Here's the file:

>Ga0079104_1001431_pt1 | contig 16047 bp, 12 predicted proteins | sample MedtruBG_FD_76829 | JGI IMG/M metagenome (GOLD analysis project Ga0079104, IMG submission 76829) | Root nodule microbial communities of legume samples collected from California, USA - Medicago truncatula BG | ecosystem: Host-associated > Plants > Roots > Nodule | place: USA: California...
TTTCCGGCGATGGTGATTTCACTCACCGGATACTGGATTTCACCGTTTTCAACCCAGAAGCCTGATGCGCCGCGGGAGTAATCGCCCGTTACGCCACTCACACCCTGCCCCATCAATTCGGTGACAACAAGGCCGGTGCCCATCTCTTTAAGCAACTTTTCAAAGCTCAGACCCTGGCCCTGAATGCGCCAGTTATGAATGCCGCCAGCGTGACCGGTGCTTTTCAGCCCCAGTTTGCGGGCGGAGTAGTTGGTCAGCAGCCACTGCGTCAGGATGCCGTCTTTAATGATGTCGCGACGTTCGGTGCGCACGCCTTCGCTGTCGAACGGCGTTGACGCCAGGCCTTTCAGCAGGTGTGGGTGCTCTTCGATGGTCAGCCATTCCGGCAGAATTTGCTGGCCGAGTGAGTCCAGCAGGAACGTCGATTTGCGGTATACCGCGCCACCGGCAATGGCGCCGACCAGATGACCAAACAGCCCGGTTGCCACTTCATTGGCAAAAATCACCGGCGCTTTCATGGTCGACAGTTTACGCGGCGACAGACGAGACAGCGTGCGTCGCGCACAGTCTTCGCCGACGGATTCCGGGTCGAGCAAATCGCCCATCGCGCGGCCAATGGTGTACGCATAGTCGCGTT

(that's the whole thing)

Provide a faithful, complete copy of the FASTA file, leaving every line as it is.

>Ga0079104_1001431_pt1 | contig 16047 bp, 12 predicted proteins | sample MedtruBG_FD_76829 | JGI IMG/M metagenome (GOLD analysis project Ga0079104, IMG submission 76829) | Root nodule microbial communities of legume samples collected from California, USA - Medicago truncatula BG | ecosystem: Host-associated > Plants > Roots > Nodule | place: USA: California...
TTTCCGGCGATGGTGATTTCACTCACCGGATACTGGATTTCACCGTTTTCAACCCAGAAGCCTGATGCGCCGCGGGAGTAATCGCCCGTTACGCCACTCACACCCTGCCCCATCAATTCGGTGACAACAAGGCCGGTGCCCATCTCTTTAAGCAACTTTTCAAAGCTCAGACCCTGGCCCTGAATGCGCCAGTTATGAATGCCGCCAGCGTGACCGGTGCTTTTCAGCCCCAGTTTGCGGGCGGAGTAGTTGGTCAGCAGCCACTGCGTCAGGATGCCGTCTTTAATGATGTCGCGACGTTCGGTGCGCACGCCTTCGCTGTCGAACGGCGTTGACGCCAGGCCTTTCAGCAGGTGTGGGTGCTCTTCGATGGTCAGCCATTCCGGCAGAATTTGCTGGCCGAGTGAGTCCAGCAGGAACGTCGATTTGCGGTATACCGCGCCACCGGCAATGGCGCCGACCAGATGACCAAACAGCCCGGTTGCCACTTCATTGGCAAAAATCACCGGCGCTTTCATGGTCGACAGTTTACGCGGCGACAGACGAGACAGCGTGCGTCGCGCACAGTCTTCGCCGACGGATTCCGGGTCGAGCAAATCGCCCATCGCGCGGCCAATGGTGTACGCATAGTCGCGTT